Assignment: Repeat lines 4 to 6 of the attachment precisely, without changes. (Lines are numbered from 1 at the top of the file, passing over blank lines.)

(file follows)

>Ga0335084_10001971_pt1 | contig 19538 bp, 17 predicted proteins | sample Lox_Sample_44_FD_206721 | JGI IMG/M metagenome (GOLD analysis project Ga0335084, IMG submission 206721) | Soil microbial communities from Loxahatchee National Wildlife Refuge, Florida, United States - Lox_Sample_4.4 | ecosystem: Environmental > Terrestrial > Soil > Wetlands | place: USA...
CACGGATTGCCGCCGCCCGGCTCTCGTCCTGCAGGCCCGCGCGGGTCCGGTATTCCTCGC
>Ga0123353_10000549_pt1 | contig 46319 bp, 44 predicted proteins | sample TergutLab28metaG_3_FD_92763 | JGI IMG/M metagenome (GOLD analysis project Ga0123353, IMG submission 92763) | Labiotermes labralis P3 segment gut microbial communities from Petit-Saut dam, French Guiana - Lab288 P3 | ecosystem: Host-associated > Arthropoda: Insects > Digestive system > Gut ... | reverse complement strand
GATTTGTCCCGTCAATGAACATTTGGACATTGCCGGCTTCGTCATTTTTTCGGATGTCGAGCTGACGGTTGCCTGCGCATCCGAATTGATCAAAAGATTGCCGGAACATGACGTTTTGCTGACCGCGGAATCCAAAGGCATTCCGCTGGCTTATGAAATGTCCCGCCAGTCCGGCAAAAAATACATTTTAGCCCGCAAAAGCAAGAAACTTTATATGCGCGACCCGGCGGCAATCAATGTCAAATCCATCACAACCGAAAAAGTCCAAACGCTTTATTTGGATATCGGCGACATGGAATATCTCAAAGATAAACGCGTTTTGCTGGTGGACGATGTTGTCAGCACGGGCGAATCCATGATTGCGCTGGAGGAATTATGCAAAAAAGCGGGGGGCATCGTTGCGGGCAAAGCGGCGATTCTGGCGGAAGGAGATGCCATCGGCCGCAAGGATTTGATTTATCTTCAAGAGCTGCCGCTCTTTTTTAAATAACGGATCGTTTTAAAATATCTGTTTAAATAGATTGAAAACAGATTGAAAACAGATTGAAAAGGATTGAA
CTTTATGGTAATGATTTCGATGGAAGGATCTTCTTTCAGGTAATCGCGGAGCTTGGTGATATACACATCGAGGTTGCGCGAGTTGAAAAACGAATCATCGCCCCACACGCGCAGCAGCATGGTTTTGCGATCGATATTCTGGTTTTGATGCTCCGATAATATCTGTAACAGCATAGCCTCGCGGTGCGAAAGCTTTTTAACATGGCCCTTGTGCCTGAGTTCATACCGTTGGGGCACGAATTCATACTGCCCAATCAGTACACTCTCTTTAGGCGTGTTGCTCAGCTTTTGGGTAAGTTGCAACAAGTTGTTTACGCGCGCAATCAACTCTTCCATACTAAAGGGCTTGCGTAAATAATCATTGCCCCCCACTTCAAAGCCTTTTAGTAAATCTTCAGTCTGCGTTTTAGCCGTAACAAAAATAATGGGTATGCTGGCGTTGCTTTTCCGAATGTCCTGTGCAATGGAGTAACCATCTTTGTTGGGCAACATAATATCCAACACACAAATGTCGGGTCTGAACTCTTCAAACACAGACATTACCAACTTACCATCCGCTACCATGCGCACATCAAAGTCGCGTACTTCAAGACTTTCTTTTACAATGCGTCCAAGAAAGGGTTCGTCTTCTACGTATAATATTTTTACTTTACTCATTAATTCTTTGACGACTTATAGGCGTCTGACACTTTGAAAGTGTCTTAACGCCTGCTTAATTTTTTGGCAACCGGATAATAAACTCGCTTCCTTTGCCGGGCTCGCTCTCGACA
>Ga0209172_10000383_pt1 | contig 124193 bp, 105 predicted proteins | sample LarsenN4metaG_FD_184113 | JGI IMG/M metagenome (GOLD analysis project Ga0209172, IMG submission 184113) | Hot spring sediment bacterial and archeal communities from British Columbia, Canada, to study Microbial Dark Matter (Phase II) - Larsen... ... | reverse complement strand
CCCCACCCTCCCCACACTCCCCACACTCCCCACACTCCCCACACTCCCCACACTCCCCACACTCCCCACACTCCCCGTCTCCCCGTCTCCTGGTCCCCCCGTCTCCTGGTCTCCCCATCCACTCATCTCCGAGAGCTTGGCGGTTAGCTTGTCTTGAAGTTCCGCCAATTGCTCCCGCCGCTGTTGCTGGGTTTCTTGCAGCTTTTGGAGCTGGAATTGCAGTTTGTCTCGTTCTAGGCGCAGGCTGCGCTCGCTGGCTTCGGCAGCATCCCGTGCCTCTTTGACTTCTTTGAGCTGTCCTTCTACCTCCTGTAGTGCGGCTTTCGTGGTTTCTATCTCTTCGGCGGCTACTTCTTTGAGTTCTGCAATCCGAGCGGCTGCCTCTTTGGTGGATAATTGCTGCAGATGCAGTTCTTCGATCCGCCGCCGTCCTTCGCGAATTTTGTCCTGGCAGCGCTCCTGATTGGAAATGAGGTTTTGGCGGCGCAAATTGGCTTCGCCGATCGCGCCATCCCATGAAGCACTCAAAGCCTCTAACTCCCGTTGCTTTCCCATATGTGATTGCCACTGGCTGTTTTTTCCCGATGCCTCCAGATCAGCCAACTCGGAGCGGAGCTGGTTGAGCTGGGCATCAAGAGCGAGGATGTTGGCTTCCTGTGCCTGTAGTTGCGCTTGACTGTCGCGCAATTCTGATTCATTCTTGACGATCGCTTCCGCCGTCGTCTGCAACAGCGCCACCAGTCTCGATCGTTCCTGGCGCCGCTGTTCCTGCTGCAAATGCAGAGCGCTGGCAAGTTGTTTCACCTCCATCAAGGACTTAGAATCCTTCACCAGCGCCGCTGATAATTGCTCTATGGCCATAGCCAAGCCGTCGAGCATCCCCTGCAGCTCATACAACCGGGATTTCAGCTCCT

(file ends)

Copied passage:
GATTTGTCCCGTCAATGAACATTTGGACATTGCCGGCTTCGTCATTTTTTCGGATGTCGAGCTGACGGTTGCCTGCGCATCCGAATTGATCAAAAGATTGCCGGAACATGACGTTTTGCTGACCGCGGAATCCAAAGGCATTCCGCTGGCTTATGAAATGTCCCGCCAGTCCGGCAAAAAATACATTTTAGCCCGCAAAAGCAAGAAACTTTATATGCGCGACCCGGCGGCAATCAATGTCAAATCCATCACAACCGAAAAAGTCCAAACGCTTTATTTGGATATCGGCGACATGGAATATCTCAAAGATAAACGCGTTTTGCTGGTGGACGATGTTGTCAGCACGGGCGAATCCATGATTGCGCTGGAGGAATTATGCAAAAAAGCGGGGGGCATCGTTGCGGGCAAAGCGGCGATTCTGGCGGAAGGAGATGCCATCGGCCGCAAGGATTTGATTTATCTTCAAGAGCTGCCGCTCTTTTTTAAATAACGGATCGTTTTAAAATATCTGTTTAAATAGATTGAAAACAGATTGAAAACAGATTGAAAAGGATTGAA
CTTTATGGTAATGATTTCGATGGAAGGATCTTCTTTCAGGTAATCGCGGAGCTTGGTGATATACACATCGAGGTTGCGCGAGTTGAAAAACGAATCATCGCCCCACACGCGCAGCAGCATGGTTTTGCGATCGATATTCTGGTTTTGATGCTCCGATAATATCTGTAACAGCATAGCCTCGCGGTGCGAAAGCTTTTTAACATGGCCCTTGTGCCTGAGTTCATACCGTTGGGGCACGAATTCATACTGCCCAATCAGTACACTCTCTTTAGGCGTGTTGCTCAGCTTTTGGGTAAGTTGCAACAAGTTGTTTACGCGCGCAATCAACTCTTCCATACTAAAGGGCTTGCGTAAATAATCATTGCCCCCCACTTCAAAGCCTTTTAGTAAATCTTCAGTCTGCGTTTTAGCCGTAACAAAAATAATGGGTATGCTGGCGTTGCTTTTCCGAATGTCCTGTGCAATGGAGTAACCATCTTTGTTGGGCAACATAATATCCAACACACAAATGTCGGGTCTGAACTCTTCAAACACAGACATTACCAACTTACCATCCGCTACCATGCGCACATCAAAGTCGCGTACTTCAAGACTTTCTTTTACAATGCGTCCAAGAAAGGGTTCGTCTTCTACGTATAATATTTTTACTTTACTCATTAATTCTTTGACGACTTATAGGCGTCTGACACTTTGAAAGTGTCTTAACGCCTGCTTAATTTTTTGGCAACCGGATAATAAACTCGCTTCCTTTGCCGGGCTCGCTCTCGACA
>Ga0209172_10000383_pt1 | contig 124193 bp, 105 predicted proteins | sample LarsenN4metaG_FD_184113 | JGI IMG/M metagenome (GOLD analysis project Ga0209172, IMG submission 184113) | Hot spring sediment bacterial and archeal communities from British Columbia, Canada, to study Microbial Dark Matter (Phase II) - Larsen... ... | reverse complement strand